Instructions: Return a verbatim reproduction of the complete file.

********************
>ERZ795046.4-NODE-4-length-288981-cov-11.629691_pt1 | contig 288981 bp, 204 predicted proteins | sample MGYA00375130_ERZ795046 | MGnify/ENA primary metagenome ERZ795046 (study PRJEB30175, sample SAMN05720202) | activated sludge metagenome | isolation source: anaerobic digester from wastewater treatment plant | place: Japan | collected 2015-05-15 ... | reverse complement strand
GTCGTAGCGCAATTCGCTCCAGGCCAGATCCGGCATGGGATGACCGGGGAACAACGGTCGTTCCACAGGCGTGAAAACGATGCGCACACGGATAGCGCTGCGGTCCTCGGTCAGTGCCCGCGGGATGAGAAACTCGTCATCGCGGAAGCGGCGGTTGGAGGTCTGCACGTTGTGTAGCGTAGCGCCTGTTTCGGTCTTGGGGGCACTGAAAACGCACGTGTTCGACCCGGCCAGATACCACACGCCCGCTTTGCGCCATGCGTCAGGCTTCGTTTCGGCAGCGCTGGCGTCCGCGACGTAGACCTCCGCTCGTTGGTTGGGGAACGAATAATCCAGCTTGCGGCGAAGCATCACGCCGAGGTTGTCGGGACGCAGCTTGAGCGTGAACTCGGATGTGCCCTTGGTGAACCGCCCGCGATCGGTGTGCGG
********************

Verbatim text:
>ERZ795046.4-NODE-4-length-288981-cov-11.629691_pt1 | contig 288981 bp, 204 predicted proteins | sample MGYA00375130_ERZ795046 | MGnify/ENA primary metagenome ERZ795046 (study PRJEB30175, sample SAMN05720202) | activated sludge metagenome | isolation source: anaerobic digester from wastewater treatment plant | place: Japan | collected 2015-05-15 ... | reverse complement strand
GTCGTAGCGCAATTCGCTCCAGGCCAGATCCGGCATGGGATGACCGGGGAACAACGGTCGTTCCACAGGCGTGAAAACGATGCGCACACGGATAGCGCTGCGGTCCTCGGTCAGTGCCCGCGGGATGAGAAACTCGTCATCGCGGAAGCGGCGGTTGGAGGTCTGCACGTTGTGTAGCGTAGCGCCTGTTTCGGTCTTGGGGGCACTGAAAACGCACGTGTTCGACCCGGCCAGATACCACACGCCCGCTTTGCGCCATGCGTCAGGCTTCGTTTCGGCAGCGCTGGCGTCCGCGACGTAGACCTCCGCTCGTTGGTTGGGGAACGAATAATCCAGCTTGCGGCGAAGCATCACGCCGAGGTTGTCGGGACGCAGCTTGAGCGTGAACTCGGATGTGCCCTTGGTGAACCGCCCGCGATCGGTGTGCGG